• Structures deep beneath the skin, including muscles, bones, nerves, and blood vessels.
  • Infections, including tetanus and rabies, need to be considered for a dog bite.
  • Wound cleaning decreases the risk of infections from dog bites.
  • Skin repair increases the risk of infection. The decision to suture the skin balances the risk of infection versus the benefit of a better appearing scar.

Visit Doral Health & Wellness Urgent Care:

Any wound that shows a doctor should see signs of infection.

  • If you cannot control the bleeding from a cut or scrape (abrasion), seek medical attention.
  • Any cut beyond the top layer of skin or is deep enough to see into might need stitches (sutures) and should be seen by a doctor as soon as possible.
  • Generally, the sooner the wound is sutured, the lower the risk of infection. Ideally, wounds should be repaired within six hours of the injury.
  • People with suppressed immune systems (including people with diabetes, cancer patients receiving chemotherapy, people who take steroid medications, such as prednisone, patients on dialysis, or people with HIV) are more likely to develop a wound infection and should be seen by a doctor.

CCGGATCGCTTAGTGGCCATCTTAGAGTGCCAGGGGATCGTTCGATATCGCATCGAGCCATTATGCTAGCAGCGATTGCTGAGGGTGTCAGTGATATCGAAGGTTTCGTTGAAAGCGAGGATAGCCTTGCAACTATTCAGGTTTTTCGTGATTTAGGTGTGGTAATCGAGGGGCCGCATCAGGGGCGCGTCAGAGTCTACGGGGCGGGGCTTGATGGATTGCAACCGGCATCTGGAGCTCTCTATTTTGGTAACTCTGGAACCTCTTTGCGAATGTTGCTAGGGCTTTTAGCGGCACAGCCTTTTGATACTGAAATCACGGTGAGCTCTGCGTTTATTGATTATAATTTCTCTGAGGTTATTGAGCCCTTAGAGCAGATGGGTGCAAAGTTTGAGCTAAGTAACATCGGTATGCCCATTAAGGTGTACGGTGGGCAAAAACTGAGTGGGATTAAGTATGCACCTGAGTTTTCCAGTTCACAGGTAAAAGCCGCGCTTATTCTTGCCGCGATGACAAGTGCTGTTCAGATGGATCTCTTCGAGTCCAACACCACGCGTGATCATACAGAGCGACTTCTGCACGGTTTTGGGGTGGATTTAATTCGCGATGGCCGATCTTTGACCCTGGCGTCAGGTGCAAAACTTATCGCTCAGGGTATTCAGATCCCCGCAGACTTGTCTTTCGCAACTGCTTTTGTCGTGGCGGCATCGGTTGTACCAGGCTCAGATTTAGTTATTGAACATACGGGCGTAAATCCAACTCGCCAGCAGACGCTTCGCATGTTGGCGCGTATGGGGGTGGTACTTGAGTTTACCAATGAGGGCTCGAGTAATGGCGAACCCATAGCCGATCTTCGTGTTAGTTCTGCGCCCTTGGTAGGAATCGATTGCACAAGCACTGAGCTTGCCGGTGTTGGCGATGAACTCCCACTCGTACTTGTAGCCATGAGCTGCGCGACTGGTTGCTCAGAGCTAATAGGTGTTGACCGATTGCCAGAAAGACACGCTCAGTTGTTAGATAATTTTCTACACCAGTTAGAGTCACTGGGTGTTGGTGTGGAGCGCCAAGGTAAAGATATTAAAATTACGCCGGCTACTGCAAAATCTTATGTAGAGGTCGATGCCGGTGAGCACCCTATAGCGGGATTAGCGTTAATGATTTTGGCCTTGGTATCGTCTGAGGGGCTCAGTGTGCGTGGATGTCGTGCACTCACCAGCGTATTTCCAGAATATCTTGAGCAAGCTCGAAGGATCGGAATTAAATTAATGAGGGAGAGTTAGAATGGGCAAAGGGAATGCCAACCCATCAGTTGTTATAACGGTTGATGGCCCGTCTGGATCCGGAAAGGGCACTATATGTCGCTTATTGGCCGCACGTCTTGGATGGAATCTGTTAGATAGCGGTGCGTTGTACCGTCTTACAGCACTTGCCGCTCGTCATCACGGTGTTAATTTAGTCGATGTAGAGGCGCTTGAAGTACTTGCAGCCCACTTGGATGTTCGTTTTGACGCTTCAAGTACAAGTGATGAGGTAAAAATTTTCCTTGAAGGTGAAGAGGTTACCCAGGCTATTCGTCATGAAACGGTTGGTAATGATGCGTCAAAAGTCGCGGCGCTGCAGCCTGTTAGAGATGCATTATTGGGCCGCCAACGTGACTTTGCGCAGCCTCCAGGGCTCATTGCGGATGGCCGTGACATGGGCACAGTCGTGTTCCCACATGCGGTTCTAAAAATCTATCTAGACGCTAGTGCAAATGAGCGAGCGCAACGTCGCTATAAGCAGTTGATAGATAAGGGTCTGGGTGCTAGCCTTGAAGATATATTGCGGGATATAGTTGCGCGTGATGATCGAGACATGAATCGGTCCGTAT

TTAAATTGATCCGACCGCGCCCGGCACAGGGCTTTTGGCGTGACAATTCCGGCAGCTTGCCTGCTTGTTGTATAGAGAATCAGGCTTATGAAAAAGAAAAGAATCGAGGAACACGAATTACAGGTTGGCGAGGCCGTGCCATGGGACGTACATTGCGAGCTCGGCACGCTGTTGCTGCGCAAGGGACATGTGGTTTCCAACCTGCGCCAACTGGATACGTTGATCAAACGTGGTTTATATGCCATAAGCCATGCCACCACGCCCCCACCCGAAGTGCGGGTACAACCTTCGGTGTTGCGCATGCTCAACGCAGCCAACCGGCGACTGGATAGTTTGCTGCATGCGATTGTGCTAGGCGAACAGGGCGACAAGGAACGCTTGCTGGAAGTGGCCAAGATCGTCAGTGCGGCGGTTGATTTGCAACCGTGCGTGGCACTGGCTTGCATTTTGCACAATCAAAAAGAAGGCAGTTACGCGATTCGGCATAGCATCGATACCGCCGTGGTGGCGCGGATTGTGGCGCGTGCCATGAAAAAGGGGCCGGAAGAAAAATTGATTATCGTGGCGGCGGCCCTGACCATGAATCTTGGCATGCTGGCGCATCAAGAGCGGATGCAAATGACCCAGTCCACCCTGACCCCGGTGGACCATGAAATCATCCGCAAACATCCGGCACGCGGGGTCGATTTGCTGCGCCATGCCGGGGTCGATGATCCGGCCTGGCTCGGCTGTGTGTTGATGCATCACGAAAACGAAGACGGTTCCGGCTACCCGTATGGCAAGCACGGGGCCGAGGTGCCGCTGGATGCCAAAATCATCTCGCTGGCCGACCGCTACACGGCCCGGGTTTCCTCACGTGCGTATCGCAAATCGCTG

• People who are on blood-thinning medication and cannot control the bleeding should be seen by a doctor immediately.

Fastest Way to Heal a Wound:

The necessary steps for wound care are the fastest way to heal an open wound.

  • The first step in the care of cuts, scrapes (abrasions) is to stop the bleeding. Most wounds respond to direct pressure with a clean cloth or bandage. Hold the pressure continuously for approximately 10 to 20 minutes. If this fails to stop the bleeding or if bleeding is rapid, seek medical assistance.